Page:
David Fernandez Rivas talks to Adam Duckett about interacting and taking risks to innovate
DAVID Fernandez Rivas wants educators and industry to spend more time teaching students to innovate. “I think those who are not talking about innovation or entrepreneurship are doing a bad job,” he says.
Rivas, who teaches chemical engineering at the University of Twente in Netherlands, has co-authored two papers published in the journal Education for Chemical Engineers. The argument these papers make are that while chemical engineering will contribute to sustainability goals, if we continue to mostly apply traditional process optimisation techniques then industry will not bring about the changes quickly enough.
The papers discuss how new generations of chemical engineers need new tools that include a grounding in process intensification so they can help accelerate change from within industry. Rivas teaches process intensification, used its principles to develop “bubble bag” reactors, and has started up a company to sell them, and is using microfluidics to develop needle-free injections.
I had expected our conversation would focus on the need for structural changes to chemical engineering courses, such as unpicking standalone elective units on process intensification and weaving the related content throughout the curriculum, as is common with safety and sustainability.
But it didn’t play out like that. While he accepts process intensification is a useful toolkit, what Rivas describes is a more subtle, underlying change in which the chemical engineering community works together to provide students with the baseline “durable” skills that will enable them to successfully become more innovative and perhaps entrepreneurs.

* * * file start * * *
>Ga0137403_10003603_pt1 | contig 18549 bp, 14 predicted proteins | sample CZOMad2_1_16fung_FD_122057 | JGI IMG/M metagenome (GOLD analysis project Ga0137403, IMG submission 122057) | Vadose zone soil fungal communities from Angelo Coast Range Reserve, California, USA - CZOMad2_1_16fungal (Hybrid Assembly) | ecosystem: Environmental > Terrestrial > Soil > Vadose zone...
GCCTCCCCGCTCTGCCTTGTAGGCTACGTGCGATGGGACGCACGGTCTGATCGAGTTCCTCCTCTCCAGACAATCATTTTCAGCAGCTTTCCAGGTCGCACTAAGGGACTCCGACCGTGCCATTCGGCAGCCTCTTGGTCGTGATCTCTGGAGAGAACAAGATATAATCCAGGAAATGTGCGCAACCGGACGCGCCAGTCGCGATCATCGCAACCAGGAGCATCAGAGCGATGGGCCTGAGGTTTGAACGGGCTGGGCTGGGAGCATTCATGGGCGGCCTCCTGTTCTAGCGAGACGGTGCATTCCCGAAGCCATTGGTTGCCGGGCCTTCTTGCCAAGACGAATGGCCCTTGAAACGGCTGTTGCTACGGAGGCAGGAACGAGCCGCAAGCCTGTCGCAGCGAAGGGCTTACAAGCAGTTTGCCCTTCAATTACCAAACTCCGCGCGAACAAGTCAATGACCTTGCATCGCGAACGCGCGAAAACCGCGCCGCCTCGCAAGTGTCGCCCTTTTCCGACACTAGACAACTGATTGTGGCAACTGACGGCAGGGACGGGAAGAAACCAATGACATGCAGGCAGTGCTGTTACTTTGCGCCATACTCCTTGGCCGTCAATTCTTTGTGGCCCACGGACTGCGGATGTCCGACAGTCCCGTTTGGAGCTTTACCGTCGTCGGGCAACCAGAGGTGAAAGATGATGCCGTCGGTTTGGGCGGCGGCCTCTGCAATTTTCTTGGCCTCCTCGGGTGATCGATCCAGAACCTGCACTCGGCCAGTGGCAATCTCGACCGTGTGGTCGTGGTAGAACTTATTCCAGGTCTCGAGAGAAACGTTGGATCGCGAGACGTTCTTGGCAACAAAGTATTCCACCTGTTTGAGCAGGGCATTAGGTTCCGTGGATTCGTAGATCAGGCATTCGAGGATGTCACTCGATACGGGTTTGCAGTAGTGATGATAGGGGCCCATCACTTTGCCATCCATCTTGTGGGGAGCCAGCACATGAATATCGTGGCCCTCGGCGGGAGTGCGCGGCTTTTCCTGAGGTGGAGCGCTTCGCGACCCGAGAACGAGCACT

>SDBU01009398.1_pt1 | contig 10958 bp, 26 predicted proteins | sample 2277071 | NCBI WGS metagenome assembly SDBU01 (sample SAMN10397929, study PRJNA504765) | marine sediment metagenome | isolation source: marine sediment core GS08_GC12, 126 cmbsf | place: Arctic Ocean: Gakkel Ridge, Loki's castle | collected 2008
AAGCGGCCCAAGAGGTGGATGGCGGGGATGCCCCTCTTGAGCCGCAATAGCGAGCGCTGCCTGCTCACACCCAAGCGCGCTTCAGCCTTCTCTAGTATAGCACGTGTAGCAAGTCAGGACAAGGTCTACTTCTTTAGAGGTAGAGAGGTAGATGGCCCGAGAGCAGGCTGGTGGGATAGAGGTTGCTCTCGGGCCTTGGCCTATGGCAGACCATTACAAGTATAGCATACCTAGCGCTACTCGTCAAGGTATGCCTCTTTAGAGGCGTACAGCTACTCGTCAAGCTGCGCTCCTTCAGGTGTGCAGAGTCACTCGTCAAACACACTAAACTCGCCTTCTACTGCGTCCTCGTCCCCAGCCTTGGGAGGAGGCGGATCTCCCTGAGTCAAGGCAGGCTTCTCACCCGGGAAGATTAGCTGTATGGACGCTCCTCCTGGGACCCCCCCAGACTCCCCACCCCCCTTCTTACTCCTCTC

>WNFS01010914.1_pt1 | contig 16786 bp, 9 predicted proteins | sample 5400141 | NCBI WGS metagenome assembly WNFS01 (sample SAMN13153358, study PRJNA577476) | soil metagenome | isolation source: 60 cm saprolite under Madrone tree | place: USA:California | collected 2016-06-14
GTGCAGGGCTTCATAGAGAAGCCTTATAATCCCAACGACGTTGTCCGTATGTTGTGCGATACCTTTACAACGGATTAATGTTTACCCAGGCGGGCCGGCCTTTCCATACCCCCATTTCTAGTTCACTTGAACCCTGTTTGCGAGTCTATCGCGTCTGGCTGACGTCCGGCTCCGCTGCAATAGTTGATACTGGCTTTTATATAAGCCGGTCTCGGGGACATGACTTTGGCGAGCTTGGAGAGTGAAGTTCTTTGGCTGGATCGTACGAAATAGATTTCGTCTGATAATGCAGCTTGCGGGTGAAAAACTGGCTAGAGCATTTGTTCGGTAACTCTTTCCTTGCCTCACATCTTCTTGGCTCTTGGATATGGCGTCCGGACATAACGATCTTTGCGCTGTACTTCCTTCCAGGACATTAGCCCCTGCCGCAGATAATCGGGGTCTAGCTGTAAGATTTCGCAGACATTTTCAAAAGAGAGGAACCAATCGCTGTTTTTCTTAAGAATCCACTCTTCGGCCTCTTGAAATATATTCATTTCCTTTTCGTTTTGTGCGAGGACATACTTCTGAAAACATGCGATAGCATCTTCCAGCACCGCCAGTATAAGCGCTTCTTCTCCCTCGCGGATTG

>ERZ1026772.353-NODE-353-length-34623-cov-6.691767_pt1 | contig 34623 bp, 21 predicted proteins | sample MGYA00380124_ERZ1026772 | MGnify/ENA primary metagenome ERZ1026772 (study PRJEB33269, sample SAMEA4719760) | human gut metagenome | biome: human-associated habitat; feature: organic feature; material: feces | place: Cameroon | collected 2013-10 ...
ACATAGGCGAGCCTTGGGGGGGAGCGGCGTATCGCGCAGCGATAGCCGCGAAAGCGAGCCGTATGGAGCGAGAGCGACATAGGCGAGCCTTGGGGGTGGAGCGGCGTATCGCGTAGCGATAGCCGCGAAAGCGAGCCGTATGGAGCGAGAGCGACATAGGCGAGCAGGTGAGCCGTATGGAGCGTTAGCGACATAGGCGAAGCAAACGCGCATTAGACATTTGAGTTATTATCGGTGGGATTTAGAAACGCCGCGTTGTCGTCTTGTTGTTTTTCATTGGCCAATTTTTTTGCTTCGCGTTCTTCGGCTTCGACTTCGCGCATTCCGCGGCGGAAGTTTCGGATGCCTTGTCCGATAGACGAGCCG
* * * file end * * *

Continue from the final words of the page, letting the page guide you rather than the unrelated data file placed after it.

Empathy relates to the relationships that we need to have with stakeholders. Not only engineer to engineer, but also with the operator in the plant or the community
Rivas says his Cuban heritage is important when understanding what he means by entrepreneurship.
“In Cuba, the word itself has a different connotation. It’s about risk taking. Entrepreneurs are risk takers.”
These risks include investing time in an idea, or money, or the risk of failing.
“You could be a brilliant mind, but if you don’t take the idea out of your head and risk the possibility that people think that you are talking nonsense, then you are just a wise person sitting there not interacting with the environment. So, if you really want to change the world or improve it, you need to interact. You need to take risks.”
And “interaction” is a theme that Rivas comes back to time and again. Providing students with knowledge – or the chemical engineering fundamentals – is key but he thinks students need more interactions that help them develop durable skills, and among these he believes empathy is crucial to becoming a successful engineer and entrepreneur.
“Empathy relates to the relationships that we need to have with stakeholders. Not only engineer to engineer, but also with the operator in the plant or the community living near the plant that you are going to build. We need to really start thinking beyond getting higher efficiency or yield – all these technological indicators. They are good but they are nonsense if we don’t really implement them or make it part of [solving] a bigger societal problem.”
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